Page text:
Cristina Ruiz-Romero (SERGAS)

Molecular biomarkers as a tool for precision medicine strategies in osteoarthritis

Abstract: Osteoarthritis (OA) is one of the most prevalent and disabling rheumatic diseases and therefore causes a significant public health burden. Globally, cases of OA increased by 113% in the last three decades, and the prevalence of OA is expected to increase even further as the population ages and becomes more obese. Although articular cartilage degeneration has been traditionally considered the hallmark of OA, recent studies describe it as a whole-joint disorder. Importantly, there is currently no cure for this disease, and it is not possible to predict who will develop OA or how quickly it will progress. OA diagnosis is established based on clinical symptoms in combination with radiographic findings indicative of structural joint damage. Consequently, joint destruction is irreversible by the time of diagnosis. Advances in the development of early diagnostic and prognostic tools would allow for stratification of patients, and also for their prompt and personalized management. One of the most promising approaches for achieving this goal entails the discovery, validation, and qualification of non-invasive molecular biomarkers and their inclusion in combination with patient demographic and clinical information in predictive models for OA. Especially during the last two decades, proteomics and other –omics technologies have demonstrated a huge power for the discovery of molecular biomarkersin OA by allowing the deep, large-scale molecular analysis of joint tissues, cells and related biofluids.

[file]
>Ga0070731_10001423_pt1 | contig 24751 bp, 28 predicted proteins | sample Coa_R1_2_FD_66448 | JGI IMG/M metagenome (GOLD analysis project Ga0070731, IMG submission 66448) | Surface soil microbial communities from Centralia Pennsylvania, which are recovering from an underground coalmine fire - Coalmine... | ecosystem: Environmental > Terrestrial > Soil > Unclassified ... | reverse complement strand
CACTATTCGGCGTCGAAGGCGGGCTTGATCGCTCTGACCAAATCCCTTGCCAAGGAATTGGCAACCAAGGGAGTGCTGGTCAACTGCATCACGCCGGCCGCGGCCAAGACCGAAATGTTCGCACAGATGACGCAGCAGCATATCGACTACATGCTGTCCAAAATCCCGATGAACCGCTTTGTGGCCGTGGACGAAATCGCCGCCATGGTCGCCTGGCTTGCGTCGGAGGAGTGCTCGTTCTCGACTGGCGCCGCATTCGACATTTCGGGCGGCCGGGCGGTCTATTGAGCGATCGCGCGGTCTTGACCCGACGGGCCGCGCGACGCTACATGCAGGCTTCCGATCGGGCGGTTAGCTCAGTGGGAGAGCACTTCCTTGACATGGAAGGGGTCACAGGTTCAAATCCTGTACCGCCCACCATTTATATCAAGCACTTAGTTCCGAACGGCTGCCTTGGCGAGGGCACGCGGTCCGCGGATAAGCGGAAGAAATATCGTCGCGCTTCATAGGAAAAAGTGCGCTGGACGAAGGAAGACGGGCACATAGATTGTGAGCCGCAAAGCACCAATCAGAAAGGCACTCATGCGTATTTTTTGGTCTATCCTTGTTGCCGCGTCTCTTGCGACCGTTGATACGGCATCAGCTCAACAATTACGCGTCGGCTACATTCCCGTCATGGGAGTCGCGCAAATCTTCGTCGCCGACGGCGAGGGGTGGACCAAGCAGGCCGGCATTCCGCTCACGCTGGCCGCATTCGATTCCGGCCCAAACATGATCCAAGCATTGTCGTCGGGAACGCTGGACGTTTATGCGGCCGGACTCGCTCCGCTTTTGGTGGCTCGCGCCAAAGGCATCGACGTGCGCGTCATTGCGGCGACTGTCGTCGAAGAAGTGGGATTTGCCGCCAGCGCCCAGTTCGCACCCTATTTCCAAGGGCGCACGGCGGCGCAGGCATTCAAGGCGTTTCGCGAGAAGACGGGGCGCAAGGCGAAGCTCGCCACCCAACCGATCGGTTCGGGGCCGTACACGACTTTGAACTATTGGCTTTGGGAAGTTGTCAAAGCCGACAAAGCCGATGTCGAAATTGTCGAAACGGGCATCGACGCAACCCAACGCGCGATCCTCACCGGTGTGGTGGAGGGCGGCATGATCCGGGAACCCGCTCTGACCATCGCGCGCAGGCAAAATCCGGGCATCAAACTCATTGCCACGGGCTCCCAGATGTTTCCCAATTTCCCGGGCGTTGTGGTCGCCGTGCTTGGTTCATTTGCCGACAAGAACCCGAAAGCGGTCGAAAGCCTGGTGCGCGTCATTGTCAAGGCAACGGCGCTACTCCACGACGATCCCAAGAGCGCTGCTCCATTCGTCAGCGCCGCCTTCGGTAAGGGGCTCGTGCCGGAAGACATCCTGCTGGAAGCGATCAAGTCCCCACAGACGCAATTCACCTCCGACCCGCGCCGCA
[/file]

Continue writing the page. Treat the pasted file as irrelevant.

Biosketch: Cristina Ruiz-Romero, PhD in Pharmacy, is a researcher of the Galician Health Service (SERGAS) at the Hospital Universitario of A Coruña in Spain. She heads the Proteomics Unit of the Rheumatology Research Group (GIR) at the Instituto de Investigación Biomédica de A Coruña (INIBIC), the Tissue Bioengineering and Cell Therapy Group at the Networked Research Center of Bioengineering, Biomaterials and Nanomedicine (CIBER-BBN) of the Spanish National Institute of Health, and scientific director of the Proteomics Unit of the ICTS NANBIOSIS. Dr. Ruiz-Romero is an expert on the application of “-omics” strategies, particularly proteomics, to study the pathophysiology
of rheumatic diseases. Her research is mainly focused on the search for novel protein biomarkers useful to improve the diagnosis, prognosis and therapy of osteoarthritis and rheumatoid arthritis. She is currently board member of the Osteoarthritis Research Society International (OARSI) and the Spanish Proteomics Society.